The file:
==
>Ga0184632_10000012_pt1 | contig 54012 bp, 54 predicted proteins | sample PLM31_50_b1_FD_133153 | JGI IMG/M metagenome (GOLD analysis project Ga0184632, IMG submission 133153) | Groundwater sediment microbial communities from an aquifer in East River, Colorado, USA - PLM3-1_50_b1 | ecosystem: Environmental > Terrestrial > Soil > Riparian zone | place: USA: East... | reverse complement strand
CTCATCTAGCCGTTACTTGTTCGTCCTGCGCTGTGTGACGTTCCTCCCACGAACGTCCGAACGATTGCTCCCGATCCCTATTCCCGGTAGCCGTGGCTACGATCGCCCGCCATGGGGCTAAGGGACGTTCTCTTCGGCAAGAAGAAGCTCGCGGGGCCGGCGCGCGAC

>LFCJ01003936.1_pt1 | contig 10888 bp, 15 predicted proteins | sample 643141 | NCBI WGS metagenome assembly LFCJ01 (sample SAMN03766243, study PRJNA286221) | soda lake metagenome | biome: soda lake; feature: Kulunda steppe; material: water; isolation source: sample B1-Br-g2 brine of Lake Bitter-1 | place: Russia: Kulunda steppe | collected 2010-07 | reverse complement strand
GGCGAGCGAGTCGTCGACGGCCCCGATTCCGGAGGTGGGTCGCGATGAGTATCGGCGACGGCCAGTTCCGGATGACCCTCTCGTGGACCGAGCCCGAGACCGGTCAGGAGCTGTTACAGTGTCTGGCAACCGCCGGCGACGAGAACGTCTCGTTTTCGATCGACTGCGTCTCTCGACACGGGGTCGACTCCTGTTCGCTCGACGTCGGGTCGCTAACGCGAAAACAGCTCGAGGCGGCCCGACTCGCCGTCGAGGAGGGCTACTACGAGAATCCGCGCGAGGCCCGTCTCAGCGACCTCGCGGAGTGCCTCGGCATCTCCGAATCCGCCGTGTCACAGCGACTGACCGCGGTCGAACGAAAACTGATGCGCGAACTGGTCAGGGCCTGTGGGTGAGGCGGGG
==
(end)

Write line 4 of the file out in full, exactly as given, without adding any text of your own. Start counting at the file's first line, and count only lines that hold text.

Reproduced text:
GGCGAGCGAGTCGTCGACGGCCCCGATTCCGGAGGTGGGTCGCGATGAGTATCGGCGACGGCCAGTTCCGGATGACCCTCTCGTGGACCGAGCCCGAGACCGGTCAGGAGCTGTTACAGTGTCTGGCAACCGCCGGCGACGAGAACGTCTCGTTTTCGATCGACTGCGTCTCTCGACACGGGGTCGACTCCTGTTCGCTCGACGTCGGGTCGCTAACGCGAAAACAGCTCGAGGCGGCCCGACTCGCCGTCGAGGAGGGCTACTACGAGAATCCGCGCGAGGCCCGTCTCAGCGACCTCGCGGAGTGCCTCGGCATCTCCGAATCCGCCGTGTCACAGCGACTGACCGCGGTCGAACGAAAACTGATGCGCGAACTGGTCAGGGCCTGTGGGTGAGGCGGGG